Brandeis Innovation

Brandeis University—the youngest private research institution in the United States—is dedicated to the advancement of the social, natural, and physical sciences. Before it had celebrated its fourth decade, the University was elected to membership in the Association of American Universities and remains the smallest institution of this prestigious group.

A Powerful Life Sciences Program. The Biochemistry, Biology, and Neuroscience departments conduct cutting-edge research in more than fifty labs. Brandeis is home to the one of the nation’s top-ranked Neuroscience graduate program. As measured by journal articles and citations of their work, Brandeis’ science faculty and their students are twice as productive as their counterparts at other leading institutions in the field of neuroscience. Chemistry at Brandeis has a long tradition of innovation and excellence in both research and education, with internationally recognized research programs in both the traditional divisions of chemistry and the increasingly important interdisciplinary areas. Brandeis biochemists are developing treatments for neurodegenerative diseases such as Parkinson’s, Alzheimer’s, and ALS, as well as for genetic diseases.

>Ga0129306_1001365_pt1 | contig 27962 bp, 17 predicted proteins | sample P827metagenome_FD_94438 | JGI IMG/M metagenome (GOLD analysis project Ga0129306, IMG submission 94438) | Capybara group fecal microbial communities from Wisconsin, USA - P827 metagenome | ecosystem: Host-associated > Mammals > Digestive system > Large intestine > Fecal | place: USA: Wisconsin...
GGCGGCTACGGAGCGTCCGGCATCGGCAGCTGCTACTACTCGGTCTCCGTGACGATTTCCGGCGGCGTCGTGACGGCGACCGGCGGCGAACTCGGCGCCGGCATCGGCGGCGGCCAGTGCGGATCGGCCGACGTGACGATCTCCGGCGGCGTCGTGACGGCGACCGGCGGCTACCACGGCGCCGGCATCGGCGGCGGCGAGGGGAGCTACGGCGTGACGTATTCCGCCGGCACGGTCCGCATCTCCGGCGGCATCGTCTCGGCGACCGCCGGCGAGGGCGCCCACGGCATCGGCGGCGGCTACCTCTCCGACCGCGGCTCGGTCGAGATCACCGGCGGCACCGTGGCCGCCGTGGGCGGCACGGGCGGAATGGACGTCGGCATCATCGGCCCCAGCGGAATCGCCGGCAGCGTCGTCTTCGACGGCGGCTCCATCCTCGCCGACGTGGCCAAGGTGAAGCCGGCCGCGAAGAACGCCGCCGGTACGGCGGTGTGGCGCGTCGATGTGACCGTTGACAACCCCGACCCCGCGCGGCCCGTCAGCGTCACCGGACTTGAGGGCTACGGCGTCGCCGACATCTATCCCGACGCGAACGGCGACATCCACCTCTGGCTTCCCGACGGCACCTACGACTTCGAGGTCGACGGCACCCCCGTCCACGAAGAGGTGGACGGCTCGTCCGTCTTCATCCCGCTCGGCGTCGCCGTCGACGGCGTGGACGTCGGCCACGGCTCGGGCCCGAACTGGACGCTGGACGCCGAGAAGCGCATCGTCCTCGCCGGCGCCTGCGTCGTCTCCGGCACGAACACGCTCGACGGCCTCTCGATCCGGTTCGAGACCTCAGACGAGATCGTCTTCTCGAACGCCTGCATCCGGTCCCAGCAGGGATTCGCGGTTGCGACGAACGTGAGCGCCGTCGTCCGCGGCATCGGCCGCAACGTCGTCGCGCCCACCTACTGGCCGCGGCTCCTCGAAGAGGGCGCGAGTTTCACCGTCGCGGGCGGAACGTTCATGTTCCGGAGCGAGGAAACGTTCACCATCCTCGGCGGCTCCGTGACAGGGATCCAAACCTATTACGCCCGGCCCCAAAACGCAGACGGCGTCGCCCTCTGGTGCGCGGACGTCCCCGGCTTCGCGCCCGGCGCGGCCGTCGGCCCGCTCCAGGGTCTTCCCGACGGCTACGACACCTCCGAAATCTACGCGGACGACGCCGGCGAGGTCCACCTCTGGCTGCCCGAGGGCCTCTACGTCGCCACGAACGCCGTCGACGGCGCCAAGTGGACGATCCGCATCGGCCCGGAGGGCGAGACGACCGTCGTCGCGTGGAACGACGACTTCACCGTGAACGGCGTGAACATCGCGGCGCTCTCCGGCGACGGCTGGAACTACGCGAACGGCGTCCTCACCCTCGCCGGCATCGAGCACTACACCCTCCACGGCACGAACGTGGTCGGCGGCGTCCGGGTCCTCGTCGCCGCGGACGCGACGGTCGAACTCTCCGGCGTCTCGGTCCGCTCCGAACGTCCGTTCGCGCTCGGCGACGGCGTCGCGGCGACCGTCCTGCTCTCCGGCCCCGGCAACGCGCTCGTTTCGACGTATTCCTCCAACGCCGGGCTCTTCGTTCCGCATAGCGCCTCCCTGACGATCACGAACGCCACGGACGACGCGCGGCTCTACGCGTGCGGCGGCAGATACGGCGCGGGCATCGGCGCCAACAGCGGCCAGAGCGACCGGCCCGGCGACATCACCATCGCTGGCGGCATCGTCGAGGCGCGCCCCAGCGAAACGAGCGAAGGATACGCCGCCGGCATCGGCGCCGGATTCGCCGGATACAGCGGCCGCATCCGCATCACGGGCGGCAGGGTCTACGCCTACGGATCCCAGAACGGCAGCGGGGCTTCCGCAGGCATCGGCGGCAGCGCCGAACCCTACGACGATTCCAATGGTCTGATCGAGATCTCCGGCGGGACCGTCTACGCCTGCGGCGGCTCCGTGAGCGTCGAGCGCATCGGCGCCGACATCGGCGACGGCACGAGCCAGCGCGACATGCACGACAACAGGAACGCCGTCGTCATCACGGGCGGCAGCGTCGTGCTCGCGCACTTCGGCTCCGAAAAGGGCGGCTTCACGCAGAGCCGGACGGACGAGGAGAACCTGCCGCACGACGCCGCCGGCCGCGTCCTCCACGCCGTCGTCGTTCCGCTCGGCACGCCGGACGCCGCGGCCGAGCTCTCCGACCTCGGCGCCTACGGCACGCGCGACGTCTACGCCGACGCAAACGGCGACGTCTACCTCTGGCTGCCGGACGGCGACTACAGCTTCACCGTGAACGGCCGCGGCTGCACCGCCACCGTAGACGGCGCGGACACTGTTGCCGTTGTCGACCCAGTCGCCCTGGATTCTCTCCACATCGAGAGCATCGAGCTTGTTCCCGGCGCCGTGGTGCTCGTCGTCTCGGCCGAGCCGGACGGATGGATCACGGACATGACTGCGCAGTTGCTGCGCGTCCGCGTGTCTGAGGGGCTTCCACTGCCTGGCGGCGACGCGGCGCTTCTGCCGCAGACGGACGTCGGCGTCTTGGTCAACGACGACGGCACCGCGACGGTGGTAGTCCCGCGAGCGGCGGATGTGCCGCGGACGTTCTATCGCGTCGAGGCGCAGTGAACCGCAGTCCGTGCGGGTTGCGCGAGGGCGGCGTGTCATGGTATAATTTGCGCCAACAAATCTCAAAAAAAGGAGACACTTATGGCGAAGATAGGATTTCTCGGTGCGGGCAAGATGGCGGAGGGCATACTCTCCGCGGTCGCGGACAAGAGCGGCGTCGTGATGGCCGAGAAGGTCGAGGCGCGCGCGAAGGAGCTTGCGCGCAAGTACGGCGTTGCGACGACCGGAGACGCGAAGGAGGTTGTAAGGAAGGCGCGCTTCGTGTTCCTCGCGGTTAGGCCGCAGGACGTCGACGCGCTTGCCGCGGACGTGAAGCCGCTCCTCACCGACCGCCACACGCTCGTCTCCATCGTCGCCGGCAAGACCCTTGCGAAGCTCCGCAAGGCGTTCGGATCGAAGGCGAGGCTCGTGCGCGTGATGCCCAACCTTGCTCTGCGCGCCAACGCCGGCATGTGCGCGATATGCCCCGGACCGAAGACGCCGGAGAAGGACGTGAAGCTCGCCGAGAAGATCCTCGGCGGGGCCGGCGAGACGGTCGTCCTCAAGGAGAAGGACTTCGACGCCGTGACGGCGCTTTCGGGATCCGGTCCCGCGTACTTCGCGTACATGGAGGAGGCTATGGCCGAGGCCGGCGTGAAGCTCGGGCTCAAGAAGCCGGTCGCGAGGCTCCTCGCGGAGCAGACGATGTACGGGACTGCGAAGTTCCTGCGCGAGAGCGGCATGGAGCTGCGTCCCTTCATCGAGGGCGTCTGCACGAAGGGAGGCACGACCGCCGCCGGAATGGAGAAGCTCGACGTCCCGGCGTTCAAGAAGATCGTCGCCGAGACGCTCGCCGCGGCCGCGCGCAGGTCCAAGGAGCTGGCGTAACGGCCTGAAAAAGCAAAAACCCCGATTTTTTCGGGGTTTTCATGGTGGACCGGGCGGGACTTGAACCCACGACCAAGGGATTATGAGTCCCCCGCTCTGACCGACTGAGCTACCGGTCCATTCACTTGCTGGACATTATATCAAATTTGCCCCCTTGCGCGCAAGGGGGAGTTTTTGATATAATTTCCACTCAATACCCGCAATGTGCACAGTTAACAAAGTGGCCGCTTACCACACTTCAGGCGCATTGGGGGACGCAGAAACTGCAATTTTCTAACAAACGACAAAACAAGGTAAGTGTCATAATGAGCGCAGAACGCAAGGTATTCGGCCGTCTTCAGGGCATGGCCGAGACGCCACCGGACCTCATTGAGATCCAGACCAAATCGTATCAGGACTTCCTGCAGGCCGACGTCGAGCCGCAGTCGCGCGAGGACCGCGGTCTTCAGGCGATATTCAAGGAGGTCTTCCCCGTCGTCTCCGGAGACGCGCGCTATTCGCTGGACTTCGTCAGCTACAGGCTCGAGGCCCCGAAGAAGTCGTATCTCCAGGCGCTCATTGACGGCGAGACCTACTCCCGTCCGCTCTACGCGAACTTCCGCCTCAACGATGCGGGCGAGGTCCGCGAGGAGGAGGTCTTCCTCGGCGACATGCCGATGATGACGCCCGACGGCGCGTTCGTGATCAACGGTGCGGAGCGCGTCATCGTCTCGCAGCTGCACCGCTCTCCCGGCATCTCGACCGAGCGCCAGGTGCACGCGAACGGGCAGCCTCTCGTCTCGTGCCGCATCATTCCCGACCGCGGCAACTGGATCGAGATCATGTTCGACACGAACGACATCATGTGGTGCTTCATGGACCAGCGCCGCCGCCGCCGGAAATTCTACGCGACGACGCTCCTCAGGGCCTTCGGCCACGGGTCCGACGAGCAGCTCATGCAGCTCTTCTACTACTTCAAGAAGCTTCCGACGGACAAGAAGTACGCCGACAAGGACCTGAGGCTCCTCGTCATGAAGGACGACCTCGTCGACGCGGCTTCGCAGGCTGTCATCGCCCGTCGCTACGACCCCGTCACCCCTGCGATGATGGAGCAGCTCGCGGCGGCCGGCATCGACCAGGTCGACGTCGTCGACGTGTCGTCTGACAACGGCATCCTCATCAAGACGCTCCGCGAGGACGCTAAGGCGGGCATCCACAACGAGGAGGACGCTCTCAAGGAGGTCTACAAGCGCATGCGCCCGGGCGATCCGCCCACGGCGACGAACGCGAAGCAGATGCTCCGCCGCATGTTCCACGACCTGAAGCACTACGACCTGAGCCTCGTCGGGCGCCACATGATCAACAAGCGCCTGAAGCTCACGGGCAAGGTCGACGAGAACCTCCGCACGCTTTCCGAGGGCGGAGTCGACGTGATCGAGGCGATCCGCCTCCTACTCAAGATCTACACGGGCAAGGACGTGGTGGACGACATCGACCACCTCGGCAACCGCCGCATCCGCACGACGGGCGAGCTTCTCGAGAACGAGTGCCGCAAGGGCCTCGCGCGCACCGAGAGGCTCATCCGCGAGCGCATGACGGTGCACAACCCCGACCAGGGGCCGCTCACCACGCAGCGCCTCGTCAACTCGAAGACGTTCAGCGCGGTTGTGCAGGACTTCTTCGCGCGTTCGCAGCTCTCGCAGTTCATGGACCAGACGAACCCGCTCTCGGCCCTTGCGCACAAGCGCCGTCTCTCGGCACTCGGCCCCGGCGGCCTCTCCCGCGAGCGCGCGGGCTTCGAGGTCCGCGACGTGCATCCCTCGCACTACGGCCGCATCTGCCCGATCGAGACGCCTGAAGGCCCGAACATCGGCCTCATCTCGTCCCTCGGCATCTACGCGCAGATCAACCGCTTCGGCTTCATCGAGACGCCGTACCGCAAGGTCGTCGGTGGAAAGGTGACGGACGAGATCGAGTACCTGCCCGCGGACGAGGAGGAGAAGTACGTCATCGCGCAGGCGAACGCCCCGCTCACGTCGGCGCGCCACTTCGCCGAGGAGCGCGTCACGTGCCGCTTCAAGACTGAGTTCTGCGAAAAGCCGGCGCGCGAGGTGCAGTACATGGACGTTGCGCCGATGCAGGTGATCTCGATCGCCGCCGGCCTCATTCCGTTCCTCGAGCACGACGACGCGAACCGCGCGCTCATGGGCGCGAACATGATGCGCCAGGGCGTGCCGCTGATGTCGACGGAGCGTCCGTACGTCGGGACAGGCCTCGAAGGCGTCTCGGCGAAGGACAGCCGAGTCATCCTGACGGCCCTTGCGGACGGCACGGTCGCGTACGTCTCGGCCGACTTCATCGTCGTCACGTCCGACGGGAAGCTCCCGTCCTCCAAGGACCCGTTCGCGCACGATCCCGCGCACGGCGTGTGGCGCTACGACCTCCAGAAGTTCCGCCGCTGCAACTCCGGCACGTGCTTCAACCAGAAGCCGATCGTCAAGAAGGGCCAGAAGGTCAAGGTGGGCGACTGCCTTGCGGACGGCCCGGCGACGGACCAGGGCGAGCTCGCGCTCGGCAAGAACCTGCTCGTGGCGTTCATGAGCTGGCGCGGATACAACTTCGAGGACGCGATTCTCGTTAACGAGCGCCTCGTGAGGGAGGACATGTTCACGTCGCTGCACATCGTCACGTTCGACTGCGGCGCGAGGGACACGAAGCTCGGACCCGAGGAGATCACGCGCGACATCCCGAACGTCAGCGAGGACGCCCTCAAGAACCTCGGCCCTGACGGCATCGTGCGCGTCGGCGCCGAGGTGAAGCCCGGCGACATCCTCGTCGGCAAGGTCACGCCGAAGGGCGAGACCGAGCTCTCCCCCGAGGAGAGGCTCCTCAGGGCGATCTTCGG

A Prestigious Faculty. Brandeis ranks second (after Caltech) out of more than 4,200 colleges and universities in the percentage of faculty who have been inducted into the National Academy of Sciences, the Institute of Medicine, the American Academy of Arts and Sciences, and as fellows of the American Association for the Advancement of Science. Current faculty include two MacArthur Fellows, both female, including a Professor of Biology; five members of the National Academy of Sciences; 22 members of the American Academy of Arts and Sciences; and four Howard Hughes Medical Investigators.

A Collaborative Laboratory Culture. Unlike other high-powered research institutions, the sciences at Brandeis are housed in an interconnected, seven building complex that encourages interdisciplinary collaboration. Cross-cutting alliances are inevitable: biologists, chemists, and neuroscientists are in proximity, allowing them to readily share their expertise and forge partnerships that result in provocative research and interdisciplinary work at the forefront of science.

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